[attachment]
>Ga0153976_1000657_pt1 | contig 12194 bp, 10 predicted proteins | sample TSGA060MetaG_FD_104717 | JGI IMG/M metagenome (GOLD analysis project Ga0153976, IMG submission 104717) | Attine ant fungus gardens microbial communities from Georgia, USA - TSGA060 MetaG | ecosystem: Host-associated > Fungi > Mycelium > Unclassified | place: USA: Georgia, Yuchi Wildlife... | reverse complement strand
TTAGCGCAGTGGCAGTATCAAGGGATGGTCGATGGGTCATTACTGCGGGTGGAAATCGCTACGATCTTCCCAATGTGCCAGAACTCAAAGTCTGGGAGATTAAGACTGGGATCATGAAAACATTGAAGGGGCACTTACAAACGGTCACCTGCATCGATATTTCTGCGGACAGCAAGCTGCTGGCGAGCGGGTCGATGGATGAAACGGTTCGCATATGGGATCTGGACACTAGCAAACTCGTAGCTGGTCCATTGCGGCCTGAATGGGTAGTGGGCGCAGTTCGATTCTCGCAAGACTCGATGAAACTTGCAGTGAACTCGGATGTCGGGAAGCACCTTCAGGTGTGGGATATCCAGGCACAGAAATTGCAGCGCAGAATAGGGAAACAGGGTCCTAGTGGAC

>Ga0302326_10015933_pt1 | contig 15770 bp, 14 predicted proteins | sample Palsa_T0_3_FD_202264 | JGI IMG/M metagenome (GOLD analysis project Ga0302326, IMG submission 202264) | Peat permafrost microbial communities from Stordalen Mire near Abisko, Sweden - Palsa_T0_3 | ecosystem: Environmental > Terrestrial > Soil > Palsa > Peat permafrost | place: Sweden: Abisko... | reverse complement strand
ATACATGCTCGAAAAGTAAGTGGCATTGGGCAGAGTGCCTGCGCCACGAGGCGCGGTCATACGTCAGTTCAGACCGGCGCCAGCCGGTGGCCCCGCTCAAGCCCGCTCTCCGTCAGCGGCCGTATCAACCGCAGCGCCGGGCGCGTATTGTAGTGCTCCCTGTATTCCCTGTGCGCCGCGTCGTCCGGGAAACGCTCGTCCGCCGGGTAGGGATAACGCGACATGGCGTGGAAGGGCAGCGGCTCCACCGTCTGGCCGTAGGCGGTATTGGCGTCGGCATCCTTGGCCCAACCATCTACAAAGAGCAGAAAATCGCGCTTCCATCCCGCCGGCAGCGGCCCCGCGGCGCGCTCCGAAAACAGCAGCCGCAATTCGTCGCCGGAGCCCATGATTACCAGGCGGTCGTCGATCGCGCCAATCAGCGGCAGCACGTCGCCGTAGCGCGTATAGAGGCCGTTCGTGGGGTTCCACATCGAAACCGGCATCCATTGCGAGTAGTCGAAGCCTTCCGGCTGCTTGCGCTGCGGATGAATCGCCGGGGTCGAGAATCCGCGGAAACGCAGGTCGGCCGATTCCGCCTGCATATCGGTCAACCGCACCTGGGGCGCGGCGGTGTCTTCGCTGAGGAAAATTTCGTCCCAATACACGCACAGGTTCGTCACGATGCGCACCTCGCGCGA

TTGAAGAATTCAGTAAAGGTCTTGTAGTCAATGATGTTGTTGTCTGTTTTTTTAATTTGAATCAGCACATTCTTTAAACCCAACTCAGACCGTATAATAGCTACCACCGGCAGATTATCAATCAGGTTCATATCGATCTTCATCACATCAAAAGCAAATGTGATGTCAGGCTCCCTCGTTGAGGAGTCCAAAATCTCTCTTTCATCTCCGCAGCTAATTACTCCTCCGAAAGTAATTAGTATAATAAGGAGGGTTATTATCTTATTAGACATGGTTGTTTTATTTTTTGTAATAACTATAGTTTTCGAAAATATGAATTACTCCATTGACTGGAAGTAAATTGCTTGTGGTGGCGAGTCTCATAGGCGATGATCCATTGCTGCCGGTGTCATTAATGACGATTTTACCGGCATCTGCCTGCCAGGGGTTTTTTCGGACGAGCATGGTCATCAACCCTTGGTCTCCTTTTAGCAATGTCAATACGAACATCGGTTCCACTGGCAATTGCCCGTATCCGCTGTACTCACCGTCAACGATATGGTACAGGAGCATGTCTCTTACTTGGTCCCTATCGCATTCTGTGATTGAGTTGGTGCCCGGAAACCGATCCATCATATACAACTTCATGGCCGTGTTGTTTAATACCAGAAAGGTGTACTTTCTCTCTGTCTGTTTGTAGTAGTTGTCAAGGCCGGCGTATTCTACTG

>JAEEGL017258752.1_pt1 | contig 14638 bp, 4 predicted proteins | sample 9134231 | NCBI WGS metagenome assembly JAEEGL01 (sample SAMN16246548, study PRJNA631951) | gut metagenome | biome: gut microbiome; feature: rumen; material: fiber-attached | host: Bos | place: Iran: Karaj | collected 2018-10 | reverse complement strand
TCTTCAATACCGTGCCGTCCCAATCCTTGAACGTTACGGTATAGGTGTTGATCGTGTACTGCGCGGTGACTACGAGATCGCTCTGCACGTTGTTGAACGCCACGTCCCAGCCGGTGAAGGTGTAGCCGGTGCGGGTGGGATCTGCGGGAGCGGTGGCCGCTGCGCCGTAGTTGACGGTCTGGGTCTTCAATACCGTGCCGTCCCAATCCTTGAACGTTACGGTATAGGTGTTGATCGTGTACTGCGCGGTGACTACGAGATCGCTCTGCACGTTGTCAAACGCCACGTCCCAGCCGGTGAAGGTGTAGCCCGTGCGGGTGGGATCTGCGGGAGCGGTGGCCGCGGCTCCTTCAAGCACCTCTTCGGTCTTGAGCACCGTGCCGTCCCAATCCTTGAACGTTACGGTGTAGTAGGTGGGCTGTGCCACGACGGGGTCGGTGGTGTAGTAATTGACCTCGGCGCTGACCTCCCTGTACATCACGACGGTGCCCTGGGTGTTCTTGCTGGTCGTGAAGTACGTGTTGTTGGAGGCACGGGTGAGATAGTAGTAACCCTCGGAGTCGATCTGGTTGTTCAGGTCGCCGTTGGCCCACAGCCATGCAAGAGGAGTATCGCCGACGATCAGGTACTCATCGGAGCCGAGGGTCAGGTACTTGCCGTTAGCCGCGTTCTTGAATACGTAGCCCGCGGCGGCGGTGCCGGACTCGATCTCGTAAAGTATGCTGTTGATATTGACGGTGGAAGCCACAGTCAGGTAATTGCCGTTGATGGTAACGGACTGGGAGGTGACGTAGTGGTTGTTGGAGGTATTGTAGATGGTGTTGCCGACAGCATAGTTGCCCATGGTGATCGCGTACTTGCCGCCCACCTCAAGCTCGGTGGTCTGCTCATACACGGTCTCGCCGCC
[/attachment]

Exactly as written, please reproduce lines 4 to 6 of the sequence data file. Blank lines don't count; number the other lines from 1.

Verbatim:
ATACATGCTCGAAAAGTAAGTGGCATTGGGCAGAGTGCCTGCGCCACGAGGCGCGGTCATACGTCAGTTCAGACCGGCGCCAGCCGGTGGCCCCGCTCAAGCCCGCTCTCCGTCAGCGGCCGTATCAACCGCAGCGCCGGGCGCGTATTGTAGTGCTCCCTGTATTCCCTGTGCGCCGCGTCGTCCGGGAAACGCTCGTCCGCCGGGTAGGGATAACGCGACATGGCGTGGAAGGGCAGCGGCTCCACCGTCTGGCCGTAGGCGGTATTGGCGTCGGCATCCTTGGCCCAACCATCTACAAAGAGCAGAAAATCGCGCTTCCATCCCGCCGGCAGCGGCCCCGCGGCGCGCTCCGAAAACAGCAGCCGCAATTCGTCGCCGGAGCCCATGATTACCAGGCGGTCGTCGATCGCGCCAATCAGCGGCAGCACGTCGCCGTAGCGCGTATAGAGGCCGTTCGTGGGGTTCCACATCGAAACCGGCATCCATTGCGAGTAGTCGAAGCCTTCCGGCTGCTTGCGCTGCGGATGAATCGCCGGGGTCGAGAATCCGCGGAAACGCAGGTCGGCCGATTCCGCCTGCATATCGGTCAACCGCACCTGGGGCGCGGCGGTGTCTTCGCTGAGGAAAATTTCGTCCCAATACACGCACAGGTTCGTCACGATGCGCACCTCGCGCGA

TTGAAGAATTCAGTAAAGGTCTTGTAGTCAATGATGTTGTTGTCTGTTTTTTTAATTTGAATCAGCACATTCTTTAAACCCAACTCAGACCGTATAATAGCTACCACCGGCAGATTATCAATCAGGTTCATATCGATCTTCATCACATCAAAAGCAAATGTGATGTCAGGCTCCCTCGTTGAGGAGTCCAAAATCTCTCTTTCATCTCCGCAGCTAATTACTCCTCCGAAAGTAATTAGTATAATAAGGAGGGTTATTATCTTATTAGACATGGTTGTTTTATTTTTTGTAATAACTATAGTTTTCGAAAATATGAATTACTCCATTGACTGGAAGTAAATTGCTTGTGGTGGCGAGTCTCATAGGCGATGATCCATTGCTGCCGGTGTCATTAATGACGATTTTACCGGCATCTGCCTGCCAGGGGTTTTTTCGGACGAGCATGGTCATCAACCCTTGGTCTCCTTTTAGCAATGTCAATACGAACATCGGTTCCACTGGCAATTGCCCGTATCCGCTGTACTCACCGTCAACGATATGGTACAGGAGCATGTCTCTTACTTGGTCCCTATCGCATTCTGTGATTGAGTTGGTGCCCGGAAACCGATCCATCATATACAACTTCATGGCCGTGTTGTTTAATACCAGAAAGGTGTACTTTCTCTCTGTCTGTTTGTAGTAGTTGTCAAGGCCGGCGTATTCTACTG

>JAEEGL017258752.1_pt1 | contig 14638 bp, 4 predicted proteins | sample 9134231 | NCBI WGS metagenome assembly JAEEGL01 (sample SAMN16246548, study PRJNA631951) | gut metagenome | biome: gut microbiome; feature: rumen; material: fiber-attached | host: Bos | place: Iran: Karaj | collected 2018-10 | reverse complement strand